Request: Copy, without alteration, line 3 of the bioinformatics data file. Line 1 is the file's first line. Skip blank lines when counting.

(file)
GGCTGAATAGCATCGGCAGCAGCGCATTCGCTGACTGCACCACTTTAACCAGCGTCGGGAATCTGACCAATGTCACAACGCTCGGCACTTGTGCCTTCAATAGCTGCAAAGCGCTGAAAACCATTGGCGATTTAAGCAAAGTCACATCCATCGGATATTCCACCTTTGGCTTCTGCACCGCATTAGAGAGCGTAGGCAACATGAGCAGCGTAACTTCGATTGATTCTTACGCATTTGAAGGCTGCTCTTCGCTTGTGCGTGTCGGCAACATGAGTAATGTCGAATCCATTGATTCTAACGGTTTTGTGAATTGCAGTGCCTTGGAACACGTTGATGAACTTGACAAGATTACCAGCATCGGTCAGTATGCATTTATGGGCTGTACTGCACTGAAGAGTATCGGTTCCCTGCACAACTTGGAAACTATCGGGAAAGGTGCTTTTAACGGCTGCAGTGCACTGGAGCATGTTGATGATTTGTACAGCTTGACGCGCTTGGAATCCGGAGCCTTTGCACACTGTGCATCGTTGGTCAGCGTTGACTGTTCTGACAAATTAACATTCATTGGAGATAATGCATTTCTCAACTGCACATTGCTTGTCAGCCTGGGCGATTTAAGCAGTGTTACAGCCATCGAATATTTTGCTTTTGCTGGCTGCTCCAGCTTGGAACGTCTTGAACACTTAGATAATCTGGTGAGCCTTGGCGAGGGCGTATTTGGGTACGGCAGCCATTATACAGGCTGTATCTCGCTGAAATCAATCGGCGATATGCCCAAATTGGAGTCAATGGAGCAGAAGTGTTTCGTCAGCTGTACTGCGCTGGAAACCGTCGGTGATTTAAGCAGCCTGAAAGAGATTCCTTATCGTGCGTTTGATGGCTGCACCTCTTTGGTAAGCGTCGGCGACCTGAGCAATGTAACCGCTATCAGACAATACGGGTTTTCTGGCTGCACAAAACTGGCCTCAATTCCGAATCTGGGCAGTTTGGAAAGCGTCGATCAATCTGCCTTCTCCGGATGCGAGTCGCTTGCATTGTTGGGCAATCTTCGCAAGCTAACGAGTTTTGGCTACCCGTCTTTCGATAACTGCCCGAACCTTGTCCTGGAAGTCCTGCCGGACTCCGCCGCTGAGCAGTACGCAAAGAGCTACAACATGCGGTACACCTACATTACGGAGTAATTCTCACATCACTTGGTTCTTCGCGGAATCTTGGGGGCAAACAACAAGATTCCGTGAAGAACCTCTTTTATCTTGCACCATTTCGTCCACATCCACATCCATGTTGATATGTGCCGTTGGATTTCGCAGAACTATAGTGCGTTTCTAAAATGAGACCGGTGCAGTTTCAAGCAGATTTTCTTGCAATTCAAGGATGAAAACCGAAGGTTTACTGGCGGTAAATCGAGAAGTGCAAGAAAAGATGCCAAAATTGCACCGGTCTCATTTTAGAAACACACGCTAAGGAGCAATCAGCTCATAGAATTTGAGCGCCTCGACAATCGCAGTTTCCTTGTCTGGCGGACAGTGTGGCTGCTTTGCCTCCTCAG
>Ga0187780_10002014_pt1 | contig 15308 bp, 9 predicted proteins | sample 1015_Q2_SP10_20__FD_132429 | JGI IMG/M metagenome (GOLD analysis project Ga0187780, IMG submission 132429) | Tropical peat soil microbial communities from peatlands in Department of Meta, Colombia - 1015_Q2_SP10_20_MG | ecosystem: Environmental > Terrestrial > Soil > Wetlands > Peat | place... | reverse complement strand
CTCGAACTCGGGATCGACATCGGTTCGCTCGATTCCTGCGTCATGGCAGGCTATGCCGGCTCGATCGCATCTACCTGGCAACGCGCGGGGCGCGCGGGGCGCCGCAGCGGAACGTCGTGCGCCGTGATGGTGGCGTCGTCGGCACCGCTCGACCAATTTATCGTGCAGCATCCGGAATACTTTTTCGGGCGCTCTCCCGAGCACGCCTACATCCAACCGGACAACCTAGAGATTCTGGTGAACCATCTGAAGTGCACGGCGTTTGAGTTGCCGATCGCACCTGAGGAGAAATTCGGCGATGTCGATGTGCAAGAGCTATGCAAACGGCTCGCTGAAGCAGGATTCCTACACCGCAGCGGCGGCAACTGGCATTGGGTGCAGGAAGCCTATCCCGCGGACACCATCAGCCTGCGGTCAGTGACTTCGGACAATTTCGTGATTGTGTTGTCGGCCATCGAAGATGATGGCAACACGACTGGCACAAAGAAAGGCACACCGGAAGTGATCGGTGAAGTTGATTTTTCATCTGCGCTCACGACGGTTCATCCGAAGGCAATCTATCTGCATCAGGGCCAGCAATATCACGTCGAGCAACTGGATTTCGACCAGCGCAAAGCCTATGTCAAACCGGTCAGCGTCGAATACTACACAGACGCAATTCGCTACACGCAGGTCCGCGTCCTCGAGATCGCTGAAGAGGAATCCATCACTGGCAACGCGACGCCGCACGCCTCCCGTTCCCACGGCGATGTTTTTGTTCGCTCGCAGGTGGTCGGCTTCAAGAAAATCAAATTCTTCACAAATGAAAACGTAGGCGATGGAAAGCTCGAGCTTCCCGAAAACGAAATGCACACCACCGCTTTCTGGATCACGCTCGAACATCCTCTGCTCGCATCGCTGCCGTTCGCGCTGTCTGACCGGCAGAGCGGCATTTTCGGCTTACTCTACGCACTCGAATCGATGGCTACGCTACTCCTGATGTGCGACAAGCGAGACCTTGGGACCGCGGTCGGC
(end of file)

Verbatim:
CTCGAACTCGGGATCGACATCGGTTCGCTCGATTCCTGCGTCATGGCAGGCTATGCCGGCTCGATCGCATCTACCTGGCAACGCGCGGGGCGCGCGGGGCGCCGCAGCGGAACGTCGTGCGCCGTGATGGTGGCGTCGTCGGCACCGCTCGACCAATTTATCGTGCAGCATCCGGAATACTTTTTCGGGCGCTCTCCCGAGCACGCCTACATCCAACCGGACAACCTAGAGATTCTGGTGAACCATCTGAAGTGCACGGCGTTTGAGTTGCCGATCGCACCTGAGGAGAAATTCGGCGATGTCGATGTGCAAGAGCTATGCAAACGGCTCGCTGAAGCAGGATTCCTACACCGCAGCGGCGGCAACTGGCATTGGGTGCAGGAAGCCTATCCCGCGGACACCATCAGCCTGCGGTCAGTGACTTCGGACAATTTCGTGATTGTGTTGTCGGCCATCGAAGATGATGGCAACACGACTGGCACAAAGAAAGGCACACCGGAAGTGATCGGTGAAGTTGATTTTTCATCTGCGCTCACGACGGTTCATCCGAAGGCAATCTATCTGCATCAGGGCCAGCAATATCACGTCGAGCAACTGGATTTCGACCAGCGCAAAGCCTATGTCAAACCGGTCAGCGTCGAATACTACACAGACGCAATTCGCTACACGCAGGTCCGCGTCCTCGAGATCGCTGAAGAGGAATCCATCACTGGCAACGCGACGCCGCACGCCTCCCGTTCCCACGGCGATGTTTTTGTTCGCTCGCAGGTGGTCGGCTTCAAGAAAATCAAATTCTTCACAAATGAAAACGTAGGCGATGGAAAGCTCGAGCTTCCCGAAAACGAAATGCACACCACCGCTTTCTGGATCACGCTCGAACATCCTCTGCTCGCATCGCTGCCGTTCGCGCTGTCTGACCGGCAGAGCGGCATTTTCGGCTTACTCTACGCACTCGAATCGATGGCTACGCTACTCCTGATGTGCGACAAGCGAGACCTTGGGACCGCGGTCGGC